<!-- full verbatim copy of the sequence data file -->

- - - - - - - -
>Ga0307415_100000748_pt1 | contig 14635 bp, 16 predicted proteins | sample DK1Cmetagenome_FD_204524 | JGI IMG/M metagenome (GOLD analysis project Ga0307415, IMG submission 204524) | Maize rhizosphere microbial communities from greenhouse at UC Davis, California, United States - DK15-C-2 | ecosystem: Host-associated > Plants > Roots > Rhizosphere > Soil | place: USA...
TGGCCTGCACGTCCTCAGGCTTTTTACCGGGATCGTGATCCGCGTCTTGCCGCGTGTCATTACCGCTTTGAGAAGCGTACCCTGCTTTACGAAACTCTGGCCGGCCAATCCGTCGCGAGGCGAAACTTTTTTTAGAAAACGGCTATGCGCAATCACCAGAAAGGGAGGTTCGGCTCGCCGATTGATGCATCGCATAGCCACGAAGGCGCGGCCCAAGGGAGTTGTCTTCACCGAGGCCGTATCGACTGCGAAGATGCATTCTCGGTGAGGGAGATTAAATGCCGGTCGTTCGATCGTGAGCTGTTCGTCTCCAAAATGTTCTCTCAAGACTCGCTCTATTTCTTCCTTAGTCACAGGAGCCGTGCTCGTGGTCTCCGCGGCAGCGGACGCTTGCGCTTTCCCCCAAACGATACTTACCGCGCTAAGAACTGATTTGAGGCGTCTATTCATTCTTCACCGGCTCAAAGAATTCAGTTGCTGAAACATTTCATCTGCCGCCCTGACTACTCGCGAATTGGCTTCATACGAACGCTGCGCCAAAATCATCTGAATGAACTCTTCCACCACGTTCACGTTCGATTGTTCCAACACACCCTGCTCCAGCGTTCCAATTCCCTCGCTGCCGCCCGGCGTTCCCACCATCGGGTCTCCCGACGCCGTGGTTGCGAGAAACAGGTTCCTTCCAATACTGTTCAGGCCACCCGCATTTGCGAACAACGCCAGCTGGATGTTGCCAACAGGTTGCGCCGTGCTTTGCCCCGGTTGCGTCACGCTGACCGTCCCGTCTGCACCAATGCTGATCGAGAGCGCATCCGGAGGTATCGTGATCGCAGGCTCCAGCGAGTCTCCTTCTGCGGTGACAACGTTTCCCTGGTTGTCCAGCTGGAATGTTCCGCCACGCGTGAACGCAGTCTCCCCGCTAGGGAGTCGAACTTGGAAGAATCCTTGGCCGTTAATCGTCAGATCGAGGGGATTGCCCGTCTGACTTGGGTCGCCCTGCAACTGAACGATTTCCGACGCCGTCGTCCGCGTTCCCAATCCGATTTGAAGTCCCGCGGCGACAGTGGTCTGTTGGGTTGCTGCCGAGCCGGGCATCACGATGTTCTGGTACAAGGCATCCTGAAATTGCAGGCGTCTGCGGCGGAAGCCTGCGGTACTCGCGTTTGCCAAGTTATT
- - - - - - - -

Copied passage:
>Ga0307415_100000748_pt1 | contig 14635 bp, 16 predicted proteins | sample DK1Cmetagenome_FD_204524 | JGI IMG/M metagenome (GOLD analysis project Ga0307415, IMG submission 204524) | Maize rhizosphere microbial communities from greenhouse at UC Davis, California, United States - DK15-C-2 | ecosystem: Host-associated > Plants > Roots > Rhizosphere > Soil | place: USA...
TGGCCTGCACGTCCTCAGGCTTTTTACCGGGATCGTGATCCGCGTCTTGCCGCGTGTCATTACCGCTTTGAGAAGCGTACCCTGCTTTACGAAACTCTGGCCGGCCAATCCGTCGCGAGGCGAAACTTTTTTTAGAAAACGGCTATGCGCAATCACCAGAAAGGGAGGTTCGGCTCGCCGATTGATGCATCGCATAGCCACGAAGGCGCGGCCCAAGGGAGTTGTCTTCACCGAGGCCGTATCGACTGCGAAGATGCATTCTCGGTGAGGGAGATTAAATGCCGGTCGTTCGATCGTGAGCTGTTCGTCTCCAAAATGTTCTCTCAAGACTCGCTCTATTTCTTCCTTAGTCACAGGAGCCGTGCTCGTGGTCTCCGCGGCAGCGGACGCTTGCGCTTTCCCCCAAACGATACTTACCGCGCTAAGAACTGATTTGAGGCGTCTATTCATTCTTCACCGGCTCAAAGAATTCAGTTGCTGAAACATTTCATCTGCCGCCCTGACTACTCGCGAATTGGCTTCATACGAACGCTGCGCCAAAATCATCTGAATGAACTCTTCCACCACGTTCACGTTCGATTGTTCCAACACACCCTGCTCCAGCGTTCCAATTCCCTCGCTGCCGCCCGGCGTTCCCACCATCGGGTCTCCCGACGCCGTGGTTGCGAGAAACAGGTTCCTTCCAATACTGTTCAGGCCACCCGCATTTGCGAACAACGCCAGCTGGATGTTGCCAACAGGTTGCGCCGTGCTTTGCCCCGGTTGCGTCACGCTGACCGTCCCGTCTGCACCAATGCTGATCGAGAGCGCATCCGGAGGTATCGTGATCGCAGGCTCCAGCGAGTCTCCTTCTGCGGTGACAACGTTTCCCTGGTTGTCCAGCTGGAATGTTCCGCCACGCGTGAACGCAGTCTCCCCGCTAGGGAGTCGAACTTGGAAGAATCCTTGGCCGTTAATCGTCAGATCGAGGGGATTGCCCGTCTGACTTGGGTCGCCCTGCAACTGAACGATTTCCGACGCCGTCGTCCGCGTTCCCAATCCGATTTGAAGTCCCGCGGCGACAGTGGTCTGTTGGGTTGCTGCCGAGCCGGGCATCACGATGTTCTGGTACAAGGCATCCTGAAATTGCAGGCGTCTGCGGCGGAAGCCTGCGGTACTCGCGTTTGCCAAGTTATT